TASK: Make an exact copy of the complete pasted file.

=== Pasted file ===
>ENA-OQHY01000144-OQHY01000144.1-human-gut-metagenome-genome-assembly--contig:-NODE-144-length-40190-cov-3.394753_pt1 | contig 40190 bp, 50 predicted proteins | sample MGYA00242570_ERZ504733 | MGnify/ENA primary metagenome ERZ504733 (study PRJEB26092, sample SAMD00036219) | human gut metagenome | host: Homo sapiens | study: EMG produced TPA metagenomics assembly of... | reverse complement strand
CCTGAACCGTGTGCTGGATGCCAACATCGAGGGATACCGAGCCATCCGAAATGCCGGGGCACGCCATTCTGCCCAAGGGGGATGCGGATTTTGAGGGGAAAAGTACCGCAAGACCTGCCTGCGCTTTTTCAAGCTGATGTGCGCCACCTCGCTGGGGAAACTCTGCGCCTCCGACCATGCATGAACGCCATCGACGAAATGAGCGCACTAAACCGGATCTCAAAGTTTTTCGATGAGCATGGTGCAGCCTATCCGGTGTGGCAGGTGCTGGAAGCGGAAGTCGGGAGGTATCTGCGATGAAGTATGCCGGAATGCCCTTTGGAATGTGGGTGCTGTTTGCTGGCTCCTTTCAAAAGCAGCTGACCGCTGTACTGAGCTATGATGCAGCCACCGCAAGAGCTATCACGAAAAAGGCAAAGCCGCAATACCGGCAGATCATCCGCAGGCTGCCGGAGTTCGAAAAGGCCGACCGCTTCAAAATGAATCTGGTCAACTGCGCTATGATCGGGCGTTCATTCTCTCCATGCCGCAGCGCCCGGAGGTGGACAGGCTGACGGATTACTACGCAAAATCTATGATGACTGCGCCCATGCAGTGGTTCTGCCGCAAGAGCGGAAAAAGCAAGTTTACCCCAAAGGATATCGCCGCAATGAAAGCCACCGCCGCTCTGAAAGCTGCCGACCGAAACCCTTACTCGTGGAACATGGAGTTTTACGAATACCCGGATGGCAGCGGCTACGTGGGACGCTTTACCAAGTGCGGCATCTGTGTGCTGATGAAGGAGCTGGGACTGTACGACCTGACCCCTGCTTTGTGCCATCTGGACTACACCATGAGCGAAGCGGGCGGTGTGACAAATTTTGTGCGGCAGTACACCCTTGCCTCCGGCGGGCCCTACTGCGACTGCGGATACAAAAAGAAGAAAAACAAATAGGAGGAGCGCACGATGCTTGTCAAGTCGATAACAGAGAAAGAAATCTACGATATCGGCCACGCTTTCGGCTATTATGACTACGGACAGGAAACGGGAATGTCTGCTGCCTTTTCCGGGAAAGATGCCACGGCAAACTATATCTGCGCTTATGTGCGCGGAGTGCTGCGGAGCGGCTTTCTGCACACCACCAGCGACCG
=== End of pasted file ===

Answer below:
>ENA-OQHY01000144-OQHY01000144.1-human-gut-metagenome-genome-assembly--contig:-NODE-144-length-40190-cov-3.394753_pt1 | contig 40190 bp, 50 predicted proteins | sample MGYA00242570_ERZ504733 | MGnify/ENA primary metagenome ERZ504733 (study PRJEB26092, sample SAMD00036219) | human gut metagenome | host: Homo sapiens | study: EMG produced TPA metagenomics assembly of... | reverse complement strand
CCTGAACCGTGTGCTGGATGCCAACATCGAGGGATACCGAGCCATCCGAAATGCCGGGGCACGCCATTCTGCCCAAGGGGGATGCGGATTTTGAGGGGAAAAGTACCGCAAGACCTGCCTGCGCTTTTTCAAGCTGATGTGCGCCACCTCGCTGGGGAAACTCTGCGCCTCCGACCATGCATGAACGCCATCGACGAAATGAGCGCACTAAACCGGATCTCAAAGTTTTTCGATGAGCATGGTGCAGCCTATCCGGTGTGGCAGGTGCTGGAAGCGGAAGTCGGGAGGTATCTGCGATGAAGTATGCCGGAATGCCCTTTGGAATGTGGGTGCTGTTTGCTGGCTCCTTTCAAAAGCAGCTGACCGCTGTACTGAGCTATGATGCAGCCACCGCAAGAGCTATCACGAAAAAGGCAAAGCCGCAATACCGGCAGATCATCCGCAGGCTGCCGGAGTTCGAAAAGGCCGACCGCTTCAAAATGAATCTGGTCAACTGCGCTATGATCGGGCGTTCATTCTCTCCATGCCGCAGCGCCCGGAGGTGGACAGGCTGACGGATTACTACGCAAAATCTATGATGACTGCGCCCATGCAGTGGTTCTGCCGCAAGAGCGGAAAAAGCAAGTTTACCCCAAAGGATATCGCCGCAATGAAAGCCACCGCCGCTCTGAAAGCTGCCGACCGAAACCCTTACTCGTGGAACATGGAGTTTTACGAATACCCGGATGGCAGCGGCTACGTGGGACGCTTTACCAAGTGCGGCATCTGTGTGCTGATGAAGGAGCTGGGACTGTACGACCTGACCCCTGCTTTGTGCCATCTGGACTACACCATGAGCGAAGCGGGCGGTGTGACAAATTTTGTGCGGCAGTACACCCTTGCCTCCGGCGGGCCCTACTGCGACTGCGGATACAAAAAGAAGAAAAACAAATAGGAGGAGCGCACGATGCTTGTCAAGTCGATAACAGAGAAAGAAATCTACGATATCGGCCACGCTTTCGGCTATTATGACTACGGACAGGAAACGGGAATGTCTGCTGCCTTTTCCGGGAAAGATGCCACGGCAAACTATATCTGCGCTTATGTGCGCGGAGTGCTGCGGAGCGGCTTTCTGCACACCACCAGCGACCG